What is it that you desire so much that you are willing to put aside excuses and simply do what it is that you do? What is it that fuels that inner fire and makes creating a passion? Is it a desire to make money? Diligence is certainly required for that -- you can't sell what you don't create. Is it the desire to be admired and known? The last time I checked, collectors weren't going around peering into brain matter for that great vision and idea, and the art remains unseen and unappreciated. Is it simply for personal satisfaction? If the works are not created, it simply is another dream, an abstraction of thought, and remains unrealized. So many visions and creative expressions die within the artist's soul, like children in the womb. They are conceived and gestate until they are ready to meet the world, but for whatever reason, they are not born, but simply wither and fade away. What a loss to the world that that artist's unique voice was silenced by excuse.


My call to artists is to get off your excuse couch and create what you are skilled to do. Feel unsure of your skills? Actively search for instruction - it is all around you no matter where you live. If you are reading this, you are already on the internet and it is full of instruction and example. Make this year the one that changes you from someone who claims to be an artist into someone who IS an artist. Create boldly. Fail fabulously if you must, but at least say to yourself that you DID something to fulfill your destiny and create.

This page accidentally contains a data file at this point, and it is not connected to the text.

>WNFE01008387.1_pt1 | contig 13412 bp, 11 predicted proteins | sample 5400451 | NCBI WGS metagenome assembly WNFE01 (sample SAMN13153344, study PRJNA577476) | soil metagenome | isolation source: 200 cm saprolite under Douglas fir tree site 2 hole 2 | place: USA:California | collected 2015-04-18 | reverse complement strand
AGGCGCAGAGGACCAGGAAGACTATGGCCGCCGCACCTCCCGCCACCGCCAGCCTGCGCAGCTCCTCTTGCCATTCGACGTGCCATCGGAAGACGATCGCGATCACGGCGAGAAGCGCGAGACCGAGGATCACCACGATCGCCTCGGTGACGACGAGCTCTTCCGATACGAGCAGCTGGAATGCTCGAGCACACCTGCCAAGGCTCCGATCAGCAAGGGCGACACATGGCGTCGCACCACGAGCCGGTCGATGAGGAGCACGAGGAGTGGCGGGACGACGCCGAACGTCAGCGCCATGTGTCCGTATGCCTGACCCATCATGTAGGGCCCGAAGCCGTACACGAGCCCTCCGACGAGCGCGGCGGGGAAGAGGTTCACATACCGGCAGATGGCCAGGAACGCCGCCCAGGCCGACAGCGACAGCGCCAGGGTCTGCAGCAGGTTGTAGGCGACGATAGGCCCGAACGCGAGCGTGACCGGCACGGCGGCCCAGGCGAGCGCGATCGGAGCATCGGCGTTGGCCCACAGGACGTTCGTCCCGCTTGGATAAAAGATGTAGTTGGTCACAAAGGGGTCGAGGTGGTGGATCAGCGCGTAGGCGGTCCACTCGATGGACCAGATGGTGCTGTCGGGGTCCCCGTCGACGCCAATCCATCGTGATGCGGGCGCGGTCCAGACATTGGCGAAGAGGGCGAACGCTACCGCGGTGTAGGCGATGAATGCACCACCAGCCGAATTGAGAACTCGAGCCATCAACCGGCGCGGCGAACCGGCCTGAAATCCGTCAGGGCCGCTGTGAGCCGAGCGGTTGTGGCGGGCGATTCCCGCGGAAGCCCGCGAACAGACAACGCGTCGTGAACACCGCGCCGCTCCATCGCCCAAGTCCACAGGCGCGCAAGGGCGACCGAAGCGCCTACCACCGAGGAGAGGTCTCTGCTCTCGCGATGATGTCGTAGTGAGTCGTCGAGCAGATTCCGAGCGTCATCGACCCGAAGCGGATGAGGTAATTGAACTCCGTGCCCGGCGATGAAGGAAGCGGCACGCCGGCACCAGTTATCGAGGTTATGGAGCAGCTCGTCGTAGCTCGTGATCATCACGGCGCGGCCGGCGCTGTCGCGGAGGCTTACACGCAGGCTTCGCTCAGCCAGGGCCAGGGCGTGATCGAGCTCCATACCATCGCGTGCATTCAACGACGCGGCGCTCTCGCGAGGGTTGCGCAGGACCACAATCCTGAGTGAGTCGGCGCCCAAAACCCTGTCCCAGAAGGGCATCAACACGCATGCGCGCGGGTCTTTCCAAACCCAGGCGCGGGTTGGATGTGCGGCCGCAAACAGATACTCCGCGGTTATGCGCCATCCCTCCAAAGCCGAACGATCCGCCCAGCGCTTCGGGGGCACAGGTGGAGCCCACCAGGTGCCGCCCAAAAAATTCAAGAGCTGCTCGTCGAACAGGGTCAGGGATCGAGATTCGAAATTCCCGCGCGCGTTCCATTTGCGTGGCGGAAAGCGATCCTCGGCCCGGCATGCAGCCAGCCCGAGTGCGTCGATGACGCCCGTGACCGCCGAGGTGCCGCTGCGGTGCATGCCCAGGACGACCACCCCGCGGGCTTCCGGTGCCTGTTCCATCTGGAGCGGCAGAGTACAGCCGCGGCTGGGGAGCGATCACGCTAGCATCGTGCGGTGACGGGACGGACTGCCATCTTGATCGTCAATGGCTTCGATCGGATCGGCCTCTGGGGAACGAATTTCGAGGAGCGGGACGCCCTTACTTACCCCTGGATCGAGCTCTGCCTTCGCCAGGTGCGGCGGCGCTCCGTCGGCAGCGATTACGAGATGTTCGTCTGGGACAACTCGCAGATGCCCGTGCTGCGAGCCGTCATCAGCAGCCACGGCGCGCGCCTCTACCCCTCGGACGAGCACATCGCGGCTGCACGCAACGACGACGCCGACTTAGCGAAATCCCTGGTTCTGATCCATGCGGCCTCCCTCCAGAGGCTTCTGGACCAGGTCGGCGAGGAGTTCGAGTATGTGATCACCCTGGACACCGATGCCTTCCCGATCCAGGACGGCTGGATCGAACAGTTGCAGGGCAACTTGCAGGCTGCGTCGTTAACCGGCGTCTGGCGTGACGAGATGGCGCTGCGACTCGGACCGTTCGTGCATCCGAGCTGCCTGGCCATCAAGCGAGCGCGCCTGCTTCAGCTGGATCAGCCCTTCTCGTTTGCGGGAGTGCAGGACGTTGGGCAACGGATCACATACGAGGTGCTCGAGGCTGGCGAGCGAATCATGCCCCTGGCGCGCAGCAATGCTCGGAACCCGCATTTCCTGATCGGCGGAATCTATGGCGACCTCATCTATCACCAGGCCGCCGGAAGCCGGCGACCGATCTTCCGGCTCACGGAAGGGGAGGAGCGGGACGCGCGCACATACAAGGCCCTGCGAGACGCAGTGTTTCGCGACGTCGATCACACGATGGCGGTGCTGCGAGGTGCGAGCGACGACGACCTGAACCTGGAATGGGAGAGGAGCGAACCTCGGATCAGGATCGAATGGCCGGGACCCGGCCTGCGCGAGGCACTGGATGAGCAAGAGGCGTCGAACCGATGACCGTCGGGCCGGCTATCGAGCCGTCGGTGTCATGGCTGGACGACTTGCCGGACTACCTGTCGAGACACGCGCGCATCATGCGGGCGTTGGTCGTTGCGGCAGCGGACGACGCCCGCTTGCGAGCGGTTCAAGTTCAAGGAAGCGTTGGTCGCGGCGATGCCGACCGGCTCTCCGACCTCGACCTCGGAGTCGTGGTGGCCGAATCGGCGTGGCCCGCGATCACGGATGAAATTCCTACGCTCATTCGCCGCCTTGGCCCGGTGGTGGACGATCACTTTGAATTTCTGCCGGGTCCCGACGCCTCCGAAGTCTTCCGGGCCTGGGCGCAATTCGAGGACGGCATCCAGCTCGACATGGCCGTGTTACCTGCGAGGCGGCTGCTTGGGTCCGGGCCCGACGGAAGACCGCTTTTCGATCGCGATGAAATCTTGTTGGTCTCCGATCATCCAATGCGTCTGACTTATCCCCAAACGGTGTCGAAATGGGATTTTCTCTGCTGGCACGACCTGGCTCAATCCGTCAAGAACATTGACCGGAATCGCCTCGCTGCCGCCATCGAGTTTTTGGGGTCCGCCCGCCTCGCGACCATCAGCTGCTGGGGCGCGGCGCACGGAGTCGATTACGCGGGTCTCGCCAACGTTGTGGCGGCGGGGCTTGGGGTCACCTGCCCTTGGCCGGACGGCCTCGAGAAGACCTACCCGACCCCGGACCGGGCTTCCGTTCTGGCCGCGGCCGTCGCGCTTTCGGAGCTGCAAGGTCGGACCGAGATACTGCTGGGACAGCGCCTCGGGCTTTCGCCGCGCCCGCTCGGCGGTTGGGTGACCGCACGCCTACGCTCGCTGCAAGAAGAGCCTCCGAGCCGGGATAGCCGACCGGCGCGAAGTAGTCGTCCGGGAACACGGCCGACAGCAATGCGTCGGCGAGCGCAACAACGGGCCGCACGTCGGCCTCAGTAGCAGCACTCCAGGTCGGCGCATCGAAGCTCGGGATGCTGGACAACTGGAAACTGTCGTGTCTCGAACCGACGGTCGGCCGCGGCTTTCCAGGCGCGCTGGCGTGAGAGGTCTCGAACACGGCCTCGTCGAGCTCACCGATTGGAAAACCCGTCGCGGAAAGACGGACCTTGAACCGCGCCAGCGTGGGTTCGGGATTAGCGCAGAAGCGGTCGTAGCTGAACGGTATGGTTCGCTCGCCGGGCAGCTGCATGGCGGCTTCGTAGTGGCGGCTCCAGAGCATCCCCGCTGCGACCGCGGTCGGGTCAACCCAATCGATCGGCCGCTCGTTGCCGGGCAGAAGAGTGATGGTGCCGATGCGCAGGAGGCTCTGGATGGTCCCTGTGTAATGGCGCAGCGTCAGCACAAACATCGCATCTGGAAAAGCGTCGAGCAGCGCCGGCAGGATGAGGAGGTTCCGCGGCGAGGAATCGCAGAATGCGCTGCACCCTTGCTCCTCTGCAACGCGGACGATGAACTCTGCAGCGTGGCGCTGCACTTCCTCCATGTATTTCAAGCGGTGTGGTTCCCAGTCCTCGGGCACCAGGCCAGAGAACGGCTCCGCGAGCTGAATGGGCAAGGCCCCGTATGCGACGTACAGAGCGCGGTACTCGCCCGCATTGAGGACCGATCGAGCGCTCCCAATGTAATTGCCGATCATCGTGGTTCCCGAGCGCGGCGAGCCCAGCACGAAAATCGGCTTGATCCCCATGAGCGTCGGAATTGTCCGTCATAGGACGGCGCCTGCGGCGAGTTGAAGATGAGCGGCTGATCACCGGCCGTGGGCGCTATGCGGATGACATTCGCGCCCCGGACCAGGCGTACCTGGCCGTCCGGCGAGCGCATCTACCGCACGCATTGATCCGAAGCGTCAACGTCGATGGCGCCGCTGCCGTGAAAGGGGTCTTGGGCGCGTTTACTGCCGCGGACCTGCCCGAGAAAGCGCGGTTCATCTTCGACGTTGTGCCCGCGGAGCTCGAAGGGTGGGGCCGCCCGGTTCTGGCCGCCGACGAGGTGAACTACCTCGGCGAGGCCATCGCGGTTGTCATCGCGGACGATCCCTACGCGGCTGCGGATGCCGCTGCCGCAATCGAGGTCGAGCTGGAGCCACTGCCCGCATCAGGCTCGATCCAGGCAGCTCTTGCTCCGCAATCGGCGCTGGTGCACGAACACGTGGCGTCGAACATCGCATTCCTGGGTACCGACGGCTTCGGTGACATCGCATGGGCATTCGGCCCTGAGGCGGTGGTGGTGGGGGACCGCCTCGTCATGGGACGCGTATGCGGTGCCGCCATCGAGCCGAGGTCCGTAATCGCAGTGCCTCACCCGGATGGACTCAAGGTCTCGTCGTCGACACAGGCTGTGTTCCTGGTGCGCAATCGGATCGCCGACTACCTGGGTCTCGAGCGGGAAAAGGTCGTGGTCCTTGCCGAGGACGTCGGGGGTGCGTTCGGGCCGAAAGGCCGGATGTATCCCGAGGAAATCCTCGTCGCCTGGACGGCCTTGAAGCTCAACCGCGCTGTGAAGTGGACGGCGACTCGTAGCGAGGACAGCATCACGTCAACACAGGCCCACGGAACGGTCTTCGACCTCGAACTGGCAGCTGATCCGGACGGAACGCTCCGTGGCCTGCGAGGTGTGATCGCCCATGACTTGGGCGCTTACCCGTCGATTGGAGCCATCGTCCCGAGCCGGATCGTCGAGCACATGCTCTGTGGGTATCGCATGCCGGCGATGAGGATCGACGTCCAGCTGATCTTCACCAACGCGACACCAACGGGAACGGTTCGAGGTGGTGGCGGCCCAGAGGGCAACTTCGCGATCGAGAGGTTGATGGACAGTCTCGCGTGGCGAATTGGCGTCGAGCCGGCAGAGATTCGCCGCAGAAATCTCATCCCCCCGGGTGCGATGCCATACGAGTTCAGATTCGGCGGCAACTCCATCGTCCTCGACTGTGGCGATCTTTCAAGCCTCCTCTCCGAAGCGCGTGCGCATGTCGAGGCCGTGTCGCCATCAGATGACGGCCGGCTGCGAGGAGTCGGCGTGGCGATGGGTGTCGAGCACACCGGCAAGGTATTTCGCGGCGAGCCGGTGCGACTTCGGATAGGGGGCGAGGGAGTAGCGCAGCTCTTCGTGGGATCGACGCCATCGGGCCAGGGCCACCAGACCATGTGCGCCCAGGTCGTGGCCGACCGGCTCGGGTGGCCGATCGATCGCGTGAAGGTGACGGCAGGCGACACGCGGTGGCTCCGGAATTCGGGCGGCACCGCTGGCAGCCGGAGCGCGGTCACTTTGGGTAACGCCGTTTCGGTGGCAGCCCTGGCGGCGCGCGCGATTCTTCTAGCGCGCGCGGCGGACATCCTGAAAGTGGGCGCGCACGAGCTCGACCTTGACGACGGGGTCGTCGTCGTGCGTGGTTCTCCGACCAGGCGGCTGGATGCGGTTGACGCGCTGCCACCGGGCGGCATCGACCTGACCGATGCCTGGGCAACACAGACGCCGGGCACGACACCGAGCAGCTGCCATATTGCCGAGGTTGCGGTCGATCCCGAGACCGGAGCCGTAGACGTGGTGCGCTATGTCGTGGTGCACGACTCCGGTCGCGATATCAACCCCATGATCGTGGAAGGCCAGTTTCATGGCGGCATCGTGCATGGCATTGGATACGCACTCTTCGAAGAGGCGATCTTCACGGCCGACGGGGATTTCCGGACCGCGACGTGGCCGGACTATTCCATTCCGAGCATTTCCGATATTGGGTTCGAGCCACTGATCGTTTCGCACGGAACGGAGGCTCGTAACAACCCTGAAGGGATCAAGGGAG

Editor's Note:  You can view Karen's original post here.


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Susan Roux
Kudos to you for being so bold and brave! I don't have a problem with motivation nor with being a full-time artist. It keeps me fueled and inspired to create. I do however recognize the excuses you speak of. I don't know how many times I've been approached by artists who would like to be represented by galleries, but who lack consistency. Good work ethic is primo! Call yourself an artist. See yourself as an artist then BE that artist!

Being a full-time artist means running a business. Certainly in business it's important to show up every day. Applying your best effort usually breeds success. None of this is made up of excuses!

K. Henderson
I hope your next article will be about the gallery's responsibility to the artist that paint for a living. I often wonder why galleries don't call me when they sell a painting. I'm willing and able to replace that sold painting with a new piece but often don't find out about the sale until a check arrives in the mail (thank goodness for that!) I often don't get a response when I send images of new work. When I ask about which paintings the collectors are responding to I get vague or no replies. And it's like pulling teeth trying to get old work back so I can replace it with new work.

David Ralston
Nicely said, truely amazing the lack of motivation for what most want. Passion, vision and motivation is art, it makes art and is a reaction from artwork. Yes life makes it a challenge a times, life happens we are all aware but we gotta push forward if we truely hunger for it. Nobody can do it for ya, we must be creator,seller, motivation and secret to our success. Be blessed and make it happen.

Ann Vaillencourt